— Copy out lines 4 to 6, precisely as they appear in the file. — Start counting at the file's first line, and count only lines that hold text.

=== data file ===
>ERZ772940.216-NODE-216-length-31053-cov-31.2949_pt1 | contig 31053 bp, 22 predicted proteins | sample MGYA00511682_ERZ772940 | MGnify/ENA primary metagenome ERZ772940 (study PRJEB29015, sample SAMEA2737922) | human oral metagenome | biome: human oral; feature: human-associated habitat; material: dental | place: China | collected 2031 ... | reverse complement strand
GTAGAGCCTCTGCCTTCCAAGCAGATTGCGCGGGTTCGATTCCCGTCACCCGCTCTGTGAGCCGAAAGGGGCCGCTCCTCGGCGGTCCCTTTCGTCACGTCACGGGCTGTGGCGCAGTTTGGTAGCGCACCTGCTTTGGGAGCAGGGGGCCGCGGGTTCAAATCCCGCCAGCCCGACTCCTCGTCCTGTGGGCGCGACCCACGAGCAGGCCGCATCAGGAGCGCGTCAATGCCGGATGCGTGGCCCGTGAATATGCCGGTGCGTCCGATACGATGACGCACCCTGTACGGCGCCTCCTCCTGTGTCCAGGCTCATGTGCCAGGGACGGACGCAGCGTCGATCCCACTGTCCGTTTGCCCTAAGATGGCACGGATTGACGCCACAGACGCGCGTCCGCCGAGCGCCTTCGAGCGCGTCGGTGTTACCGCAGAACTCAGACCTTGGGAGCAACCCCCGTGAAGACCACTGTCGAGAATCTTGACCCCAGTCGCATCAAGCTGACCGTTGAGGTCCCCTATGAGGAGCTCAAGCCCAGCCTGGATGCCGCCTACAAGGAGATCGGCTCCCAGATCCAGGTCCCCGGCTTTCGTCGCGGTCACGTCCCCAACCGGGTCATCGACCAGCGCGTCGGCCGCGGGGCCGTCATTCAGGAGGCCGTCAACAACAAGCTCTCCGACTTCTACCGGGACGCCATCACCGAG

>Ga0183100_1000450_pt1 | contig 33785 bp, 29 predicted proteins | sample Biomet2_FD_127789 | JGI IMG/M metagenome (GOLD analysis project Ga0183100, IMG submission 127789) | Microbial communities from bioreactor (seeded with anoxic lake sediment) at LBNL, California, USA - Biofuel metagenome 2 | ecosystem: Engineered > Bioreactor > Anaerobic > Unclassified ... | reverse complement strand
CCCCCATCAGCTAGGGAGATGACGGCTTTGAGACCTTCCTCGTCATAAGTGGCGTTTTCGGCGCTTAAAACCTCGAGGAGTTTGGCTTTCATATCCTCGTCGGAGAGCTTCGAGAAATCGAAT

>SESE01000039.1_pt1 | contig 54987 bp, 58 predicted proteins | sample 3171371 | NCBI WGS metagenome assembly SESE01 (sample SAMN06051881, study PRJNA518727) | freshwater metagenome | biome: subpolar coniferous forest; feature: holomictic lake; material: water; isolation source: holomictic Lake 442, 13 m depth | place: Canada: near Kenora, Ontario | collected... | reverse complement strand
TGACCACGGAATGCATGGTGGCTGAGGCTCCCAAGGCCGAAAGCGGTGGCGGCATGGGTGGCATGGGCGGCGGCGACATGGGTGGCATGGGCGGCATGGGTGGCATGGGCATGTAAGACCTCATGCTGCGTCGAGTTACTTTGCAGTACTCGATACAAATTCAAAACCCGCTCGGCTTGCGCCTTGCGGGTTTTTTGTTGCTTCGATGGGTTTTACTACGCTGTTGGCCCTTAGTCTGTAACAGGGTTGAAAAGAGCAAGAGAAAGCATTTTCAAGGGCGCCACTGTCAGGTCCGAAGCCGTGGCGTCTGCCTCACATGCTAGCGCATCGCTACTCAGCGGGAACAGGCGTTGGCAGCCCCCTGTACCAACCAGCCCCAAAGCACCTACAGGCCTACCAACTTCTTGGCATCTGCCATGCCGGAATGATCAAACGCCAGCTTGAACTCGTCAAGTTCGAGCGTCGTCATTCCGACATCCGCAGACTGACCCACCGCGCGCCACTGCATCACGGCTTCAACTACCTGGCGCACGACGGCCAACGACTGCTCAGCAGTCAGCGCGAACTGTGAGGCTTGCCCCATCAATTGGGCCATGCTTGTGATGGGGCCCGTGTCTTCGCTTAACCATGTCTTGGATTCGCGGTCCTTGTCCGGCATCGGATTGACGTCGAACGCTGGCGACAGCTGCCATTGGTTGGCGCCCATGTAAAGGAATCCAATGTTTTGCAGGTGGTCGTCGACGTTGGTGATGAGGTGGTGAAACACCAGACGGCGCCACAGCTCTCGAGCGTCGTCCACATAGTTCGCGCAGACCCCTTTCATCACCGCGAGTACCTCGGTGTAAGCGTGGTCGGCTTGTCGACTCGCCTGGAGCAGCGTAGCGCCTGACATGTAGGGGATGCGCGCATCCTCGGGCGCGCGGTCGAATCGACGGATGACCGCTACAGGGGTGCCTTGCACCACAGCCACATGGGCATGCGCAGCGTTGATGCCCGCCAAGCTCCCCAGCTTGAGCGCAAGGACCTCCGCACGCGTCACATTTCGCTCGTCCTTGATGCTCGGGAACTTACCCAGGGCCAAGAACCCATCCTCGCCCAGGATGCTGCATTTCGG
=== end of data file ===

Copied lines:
CCCCCATCAGCTAGGGAGATGACGGCTTTGAGACCTTCCTCGTCATAAGTGGCGTTTTCGGCGCTTAAAACCTCGAGGAGTTTGGCTTTCATATCCTCGTCGGAGAGCTTCGAGAAATCGAAT

>SESE01000039.1_pt1 | contig 54987 bp, 58 predicted proteins | sample 3171371 | NCBI WGS metagenome assembly SESE01 (sample SAMN06051881, study PRJNA518727) | freshwater metagenome | biome: subpolar coniferous forest; feature: holomictic lake; material: water; isolation source: holomictic Lake 442, 13 m depth | place: Canada: near Kenora, Ontario | collected... | reverse complement strand
TGACCACGGAATGCATGGTGGCTGAGGCTCCCAAGGCCGAAAGCGGTGGCGGCATGGGTGGCATGGGCGGCGGCGACATGGGTGGCATGGGCGGCATGGGTGGCATGGGCATGTAAGACCTCATGCTGCGTCGAGTTACTTTGCAGTACTCGATACAAATTCAAAACCCGCTCGGCTTGCGCCTTGCGGGTTTTTTGTTGCTTCGATGGGTTTTACTACGCTGTTGGCCCTTAGTCTGTAACAGGGTTGAAAAGAGCAAGAGAAAGCATTTTCAAGGGCGCCACTGTCAGGTCCGAAGCCGTGGCGTCTGCCTCACATGCTAGCGCATCGCTACTCAGCGGGAACAGGCGTTGGCAGCCCCCTGTACCAACCAGCCCCAAAGCACCTACAGGCCTACCAACTTCTTGGCATCTGCCATGCCGGAATGATCAAACGCCAGCTTGAACTCGTCAAGTTCGAGCGTCGTCATTCCGACATCCGCAGACTGACCCACCGCGCGCCACTGCATCACGGCTTCAACTACCTGGCGCACGACGGCCAACGACTGCTCAGCAGTCAGCGCGAACTGTGAGGCTTGCCCCATCAATTGGGCCATGCTTGTGATGGGGCCCGTGTCTTCGCTTAACCATGTCTTGGATTCGCGGTCCTTGTCCGGCATCGGATTGACGTCGAACGCTGGCGACAGCTGCCATTGGTTGGCGCCCATGTAAAGGAATCCAATGTTTTGCAGGTGGTCGTCGACGTTGGTGATGAGGTGGTGAAACACCAGACGGCGCCACAGCTCTCGAGCGTCGTCCACATAGTTCGCGCAGACCCCTTTCATCACCGCGAGTACCTCGGTGTAAGCGTGGTCGGCTTGTCGACTCGCCTGGAGCAGCGTAGCGCCTGACATGTAGGGGATGCGCGCATCCTCGGGCGCGCGGTCGAATCGACGGATGACCGCTACAGGGGTGCCTTGCACCACAGCCACATGGGCATGCGCAGCGTTGATGCCCGCCAAGCTCCCCAGCTTGAGCGCAAGGACCTCCGCACGCGTCACATTTCGCTCGTCCTTGATGCTCGGGAACTTACCCAGGGCCAAGAACCCATCCTCGCCCAGGATGCTGCATTTCGG